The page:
Bridge over troubled water

Bridge over troubled water

wet desert

Bridge over troubled water

We stand on the southern edge of the plateau, looking down on Bangladesh from a height of over 800 m, as if from the parapet of a gigantic fort. The plains of Sylhet stretch out in front of us, a vast canvas in shades of green, streaked with the silver of winding streams and wetlands, the colours muted by the afternoon haze.

In the near distance, a mountain stream that has just reached the flats forms a vast sandy delta, emerging from it further on as a meandering river and forking into two. Directly below us, a road cuts through thick jungle, heading for the border village of Shella.

Satiated with the visual feast, we make our way to our guesthouse in the town now called Sohra, but certainly better known by its former name, Cherrapunjee. Sohra regained its original Khasi name a few years ago on popular local demand, but it will be a while before it gains the recognition of Cherrapunji.

Our arrival on the Sohra plateau this morning is announced by a dramatic change in the landscape. Lush green hills rifted with deep valleys give way to a vast undulating grassy plain with scant tree cover.

We stop where the road nears the edge of the plateau to marvel at the sheer granite cliffs lined with waterfalls.

A visit to the Nohkalikai Falls is the highlight of this morning. We drive past a ‘rat hole’ mine, a small tunnel dug into the side of a hillock to access the coal-bearing seam. The tunnel is not high enough to allow the average person to stand erect inside.

As we watch, a man rapidly disappears into the tunnel bent behind a wheelbarrow.
Getting closer to the western edge of the plateau, the weather turns turbulent. Clouds have suddenly appeared, blotting out the blue sky.

A thick fog completely hides the rock face where the water falls. A plaque at the site tells us about the legend of Nohkalikai.

Likai, a young woman, leaps from this cliff, grief stricken on learning that her husband has killed her daughter from an earlier marriage. ‘Noh ka Likai’ in Khasi commemorates the ‘Leap of Likai’.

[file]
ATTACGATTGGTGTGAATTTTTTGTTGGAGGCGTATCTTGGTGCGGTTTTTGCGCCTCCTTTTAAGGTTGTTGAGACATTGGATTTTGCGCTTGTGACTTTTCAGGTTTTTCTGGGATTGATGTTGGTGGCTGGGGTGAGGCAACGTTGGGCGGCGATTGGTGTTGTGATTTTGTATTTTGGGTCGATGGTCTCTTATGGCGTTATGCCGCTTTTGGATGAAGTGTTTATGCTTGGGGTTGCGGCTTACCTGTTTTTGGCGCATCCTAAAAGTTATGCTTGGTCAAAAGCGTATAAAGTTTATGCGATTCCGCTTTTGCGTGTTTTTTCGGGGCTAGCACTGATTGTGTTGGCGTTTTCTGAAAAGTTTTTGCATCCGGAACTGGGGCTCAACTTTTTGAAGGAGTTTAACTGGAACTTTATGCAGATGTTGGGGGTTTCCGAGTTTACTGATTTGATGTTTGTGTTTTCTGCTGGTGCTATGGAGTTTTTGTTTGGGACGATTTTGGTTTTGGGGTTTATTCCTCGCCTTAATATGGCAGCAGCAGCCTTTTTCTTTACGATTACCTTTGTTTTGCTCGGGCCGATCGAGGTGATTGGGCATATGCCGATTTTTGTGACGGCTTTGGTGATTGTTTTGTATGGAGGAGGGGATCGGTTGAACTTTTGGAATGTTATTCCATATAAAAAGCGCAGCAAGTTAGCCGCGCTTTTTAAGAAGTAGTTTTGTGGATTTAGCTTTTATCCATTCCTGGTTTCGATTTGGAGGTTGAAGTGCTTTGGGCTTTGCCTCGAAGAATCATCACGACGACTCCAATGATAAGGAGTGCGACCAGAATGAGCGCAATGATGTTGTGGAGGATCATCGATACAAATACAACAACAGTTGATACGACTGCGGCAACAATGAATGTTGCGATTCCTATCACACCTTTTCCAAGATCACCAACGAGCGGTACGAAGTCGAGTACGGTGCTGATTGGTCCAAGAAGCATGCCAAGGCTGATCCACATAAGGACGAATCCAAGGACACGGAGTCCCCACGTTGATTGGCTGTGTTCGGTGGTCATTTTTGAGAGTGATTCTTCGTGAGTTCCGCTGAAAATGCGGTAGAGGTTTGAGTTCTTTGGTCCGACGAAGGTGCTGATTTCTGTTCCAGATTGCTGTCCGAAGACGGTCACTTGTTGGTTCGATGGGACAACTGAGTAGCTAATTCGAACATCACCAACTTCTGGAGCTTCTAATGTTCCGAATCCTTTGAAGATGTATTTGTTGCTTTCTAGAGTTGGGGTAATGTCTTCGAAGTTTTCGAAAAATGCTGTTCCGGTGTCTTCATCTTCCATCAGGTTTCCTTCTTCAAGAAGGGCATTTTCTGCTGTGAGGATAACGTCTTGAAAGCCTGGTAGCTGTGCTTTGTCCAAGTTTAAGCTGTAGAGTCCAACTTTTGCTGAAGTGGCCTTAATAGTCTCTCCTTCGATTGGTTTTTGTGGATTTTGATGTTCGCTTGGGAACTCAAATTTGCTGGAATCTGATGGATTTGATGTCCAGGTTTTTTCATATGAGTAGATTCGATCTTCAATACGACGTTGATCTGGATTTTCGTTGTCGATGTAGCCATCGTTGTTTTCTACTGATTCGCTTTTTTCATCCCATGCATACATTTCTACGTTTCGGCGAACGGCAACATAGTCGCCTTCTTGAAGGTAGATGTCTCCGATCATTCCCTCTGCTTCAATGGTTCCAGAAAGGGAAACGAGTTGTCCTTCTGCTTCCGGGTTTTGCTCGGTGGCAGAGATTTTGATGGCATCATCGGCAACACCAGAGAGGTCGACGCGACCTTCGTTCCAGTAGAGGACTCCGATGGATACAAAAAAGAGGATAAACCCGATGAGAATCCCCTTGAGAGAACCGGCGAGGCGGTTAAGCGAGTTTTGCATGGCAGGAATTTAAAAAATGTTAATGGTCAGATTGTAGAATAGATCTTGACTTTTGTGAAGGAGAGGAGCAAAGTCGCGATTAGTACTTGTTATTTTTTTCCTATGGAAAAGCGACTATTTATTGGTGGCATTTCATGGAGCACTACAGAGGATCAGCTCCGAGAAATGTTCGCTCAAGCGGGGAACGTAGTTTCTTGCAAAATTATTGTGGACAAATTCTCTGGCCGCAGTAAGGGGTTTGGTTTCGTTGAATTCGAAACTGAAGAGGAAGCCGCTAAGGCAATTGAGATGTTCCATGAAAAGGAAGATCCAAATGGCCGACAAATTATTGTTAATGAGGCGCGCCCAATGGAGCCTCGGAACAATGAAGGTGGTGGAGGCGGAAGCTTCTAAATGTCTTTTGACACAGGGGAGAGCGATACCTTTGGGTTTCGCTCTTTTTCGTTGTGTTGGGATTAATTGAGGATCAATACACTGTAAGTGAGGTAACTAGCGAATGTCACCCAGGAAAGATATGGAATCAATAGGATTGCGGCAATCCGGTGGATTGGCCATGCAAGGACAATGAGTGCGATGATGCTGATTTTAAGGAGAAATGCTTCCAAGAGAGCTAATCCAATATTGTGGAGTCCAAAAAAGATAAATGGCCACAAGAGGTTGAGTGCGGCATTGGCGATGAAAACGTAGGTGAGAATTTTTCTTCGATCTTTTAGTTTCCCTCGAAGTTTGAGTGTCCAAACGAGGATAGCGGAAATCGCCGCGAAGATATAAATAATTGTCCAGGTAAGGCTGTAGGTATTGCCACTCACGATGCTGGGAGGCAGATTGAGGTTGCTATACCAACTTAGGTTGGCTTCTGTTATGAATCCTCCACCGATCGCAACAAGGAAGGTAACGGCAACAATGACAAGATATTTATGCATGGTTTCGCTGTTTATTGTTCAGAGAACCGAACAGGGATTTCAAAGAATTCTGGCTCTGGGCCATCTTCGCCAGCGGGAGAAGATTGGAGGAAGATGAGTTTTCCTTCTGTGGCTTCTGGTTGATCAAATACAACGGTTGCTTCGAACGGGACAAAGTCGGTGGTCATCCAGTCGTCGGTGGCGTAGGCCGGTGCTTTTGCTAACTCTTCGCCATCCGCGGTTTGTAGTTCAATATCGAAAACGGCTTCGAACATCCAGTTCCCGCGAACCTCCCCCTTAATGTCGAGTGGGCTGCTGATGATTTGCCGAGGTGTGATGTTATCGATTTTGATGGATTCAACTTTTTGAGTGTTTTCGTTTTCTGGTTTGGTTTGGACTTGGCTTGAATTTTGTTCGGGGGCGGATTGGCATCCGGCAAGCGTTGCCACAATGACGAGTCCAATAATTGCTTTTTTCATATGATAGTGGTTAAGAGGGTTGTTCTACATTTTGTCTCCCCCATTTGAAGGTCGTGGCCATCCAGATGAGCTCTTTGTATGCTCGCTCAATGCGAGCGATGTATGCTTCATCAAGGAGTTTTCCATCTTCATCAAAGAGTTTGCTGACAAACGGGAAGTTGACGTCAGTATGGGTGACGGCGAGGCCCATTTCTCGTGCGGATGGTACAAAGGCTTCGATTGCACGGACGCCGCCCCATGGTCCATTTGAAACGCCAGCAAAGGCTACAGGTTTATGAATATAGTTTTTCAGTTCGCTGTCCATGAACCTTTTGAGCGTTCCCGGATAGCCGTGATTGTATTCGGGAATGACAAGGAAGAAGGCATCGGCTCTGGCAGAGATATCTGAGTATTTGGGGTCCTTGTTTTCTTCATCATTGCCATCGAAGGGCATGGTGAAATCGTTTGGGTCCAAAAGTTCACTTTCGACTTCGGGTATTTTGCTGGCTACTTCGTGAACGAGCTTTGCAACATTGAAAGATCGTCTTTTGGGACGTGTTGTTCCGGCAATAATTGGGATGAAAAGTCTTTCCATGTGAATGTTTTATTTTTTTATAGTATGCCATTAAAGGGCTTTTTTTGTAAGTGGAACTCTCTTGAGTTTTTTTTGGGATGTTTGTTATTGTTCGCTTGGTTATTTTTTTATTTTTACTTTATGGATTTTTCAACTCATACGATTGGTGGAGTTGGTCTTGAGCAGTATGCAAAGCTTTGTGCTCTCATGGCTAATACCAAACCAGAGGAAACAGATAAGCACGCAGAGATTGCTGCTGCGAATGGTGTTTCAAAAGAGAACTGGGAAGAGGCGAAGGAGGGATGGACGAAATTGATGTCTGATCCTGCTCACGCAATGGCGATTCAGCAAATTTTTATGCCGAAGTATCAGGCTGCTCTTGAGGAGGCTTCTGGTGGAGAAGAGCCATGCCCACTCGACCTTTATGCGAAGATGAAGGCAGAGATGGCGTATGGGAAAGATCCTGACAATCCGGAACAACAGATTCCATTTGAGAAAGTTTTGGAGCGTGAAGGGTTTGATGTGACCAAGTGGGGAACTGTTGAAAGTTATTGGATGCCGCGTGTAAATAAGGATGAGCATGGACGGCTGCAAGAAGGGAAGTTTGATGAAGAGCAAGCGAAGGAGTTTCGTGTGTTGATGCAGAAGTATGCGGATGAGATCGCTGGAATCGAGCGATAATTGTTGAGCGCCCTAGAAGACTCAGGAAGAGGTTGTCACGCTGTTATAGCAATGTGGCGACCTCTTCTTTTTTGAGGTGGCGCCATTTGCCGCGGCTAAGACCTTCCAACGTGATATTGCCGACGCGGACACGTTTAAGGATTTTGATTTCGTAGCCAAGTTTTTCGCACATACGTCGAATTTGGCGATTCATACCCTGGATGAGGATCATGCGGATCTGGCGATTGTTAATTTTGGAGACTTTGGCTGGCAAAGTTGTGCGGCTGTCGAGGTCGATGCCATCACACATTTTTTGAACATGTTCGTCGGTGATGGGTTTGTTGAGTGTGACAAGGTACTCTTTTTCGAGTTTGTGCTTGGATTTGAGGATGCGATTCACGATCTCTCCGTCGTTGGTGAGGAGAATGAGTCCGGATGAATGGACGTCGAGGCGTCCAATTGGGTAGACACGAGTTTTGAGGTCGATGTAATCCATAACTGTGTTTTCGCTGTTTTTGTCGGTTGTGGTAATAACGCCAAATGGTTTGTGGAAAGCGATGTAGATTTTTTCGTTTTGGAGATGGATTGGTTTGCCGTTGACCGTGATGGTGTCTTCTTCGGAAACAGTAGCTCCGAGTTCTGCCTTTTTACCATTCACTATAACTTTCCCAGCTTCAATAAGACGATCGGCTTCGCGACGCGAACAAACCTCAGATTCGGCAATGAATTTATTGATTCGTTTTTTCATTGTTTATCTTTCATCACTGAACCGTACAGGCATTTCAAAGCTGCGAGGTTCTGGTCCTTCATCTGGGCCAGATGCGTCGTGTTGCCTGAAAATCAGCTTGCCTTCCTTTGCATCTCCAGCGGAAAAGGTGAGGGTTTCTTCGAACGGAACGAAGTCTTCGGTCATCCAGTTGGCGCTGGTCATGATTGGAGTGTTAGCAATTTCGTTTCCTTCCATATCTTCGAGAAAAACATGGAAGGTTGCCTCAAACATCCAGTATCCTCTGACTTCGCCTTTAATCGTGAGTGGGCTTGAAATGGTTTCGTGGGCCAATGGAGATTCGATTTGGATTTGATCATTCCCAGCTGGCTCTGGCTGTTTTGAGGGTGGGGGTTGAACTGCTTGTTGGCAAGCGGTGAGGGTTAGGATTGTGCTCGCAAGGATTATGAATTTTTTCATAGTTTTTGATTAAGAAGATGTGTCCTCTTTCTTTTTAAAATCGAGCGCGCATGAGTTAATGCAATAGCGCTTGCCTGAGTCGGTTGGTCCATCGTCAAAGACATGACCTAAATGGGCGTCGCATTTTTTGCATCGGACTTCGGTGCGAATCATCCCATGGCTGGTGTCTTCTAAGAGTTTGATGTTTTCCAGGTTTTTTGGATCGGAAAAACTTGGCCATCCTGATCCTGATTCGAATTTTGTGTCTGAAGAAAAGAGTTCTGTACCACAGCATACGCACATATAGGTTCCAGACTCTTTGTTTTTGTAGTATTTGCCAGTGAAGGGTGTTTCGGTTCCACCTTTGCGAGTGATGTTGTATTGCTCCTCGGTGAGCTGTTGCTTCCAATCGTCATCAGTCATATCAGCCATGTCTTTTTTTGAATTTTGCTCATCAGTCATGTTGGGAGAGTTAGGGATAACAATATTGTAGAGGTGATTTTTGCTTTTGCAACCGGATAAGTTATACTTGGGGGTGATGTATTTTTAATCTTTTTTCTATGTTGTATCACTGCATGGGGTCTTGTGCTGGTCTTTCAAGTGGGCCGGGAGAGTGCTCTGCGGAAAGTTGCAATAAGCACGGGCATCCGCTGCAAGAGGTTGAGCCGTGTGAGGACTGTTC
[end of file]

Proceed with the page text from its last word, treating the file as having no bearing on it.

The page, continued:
We take a long walk along the plateau. The landscape is reminiscent of the English Moors, with the fog constantly shifting the limits of visibility.

When the fog lifts briefly, the Nohkalikai Falls is visible plunging into the uncertain depths. Cloud and fog accentuate the beauty of these surroundings.

We have planned a second day’s stay in the Sohra area, in a resort near the village of Laitkynsew just off the Sohra — Shella Road.

After a breakfast of suji upma made by the resort’s Khasi cook, I am ready to take on what is billed as an arduous trek to the ‘Double Decker Living Root Bridge’. Armed with stout bamboo poles we set out with Batsken, a local schoolteacher, who will be our guide.

The walk starts down a gradually sloping path that soon becomes a steep stone stairway. Where the path turns sharply, the stairway gives the impression of being suspended in space far above the green valley floor.

Near the bottom of a valley, the path is slippery with moss. The vegetation is tropical and the air humid. We cross a fast flowing stream on a makeshift bridge made with steel wire ropes that swings with each step.

Presently, we reach a second stream, its colour a striking aquamarine. Batsken informs that these are the waters from Nohkalikai Falls. The colour is due to a certain algae present in the riverbed here.

After another scary rope bridge crossing, we arrive at the village of Nongriat. A helpful sign points the way to the double decker root bridge.

A gigantic rubber tree rests on a boulder on one side of the stream. Secondary roots have been trained by the villagers to span the stream and penetrate the sloping bank on the other side. In design, the root bridge resembles the steel rope bridge with roots taking the place of steel ropes.

Rocks placed between roots have embedded themselves to offer a solid footing. The root bridge is indeed more stable than the rope bridges we crossed earlier; it does not swing. The stream has been dammed here to form a pool.

Walking towards the resort, we come across a moving plaque in the village of Tyrna. The plaque records the “loving remembrance of 100 years of shifting of the village of Tyrna”.

The old Tyrna village suffered irreparable damage in the great Assam earthquake of 1897, which had its epicentre in present-day Meghalaya, not far from where we stand.

It was one of the most powerful earthquakes ever to hit the Indian subcontinent.
The next morning, we take a farewell walk on Laitkynsew Hill to see the Sylhet plains one last time. Our precious take-away is a photo I take of a Khasi boy protectively closing his arms around his two younger sisters on seeing strangers
walking by.

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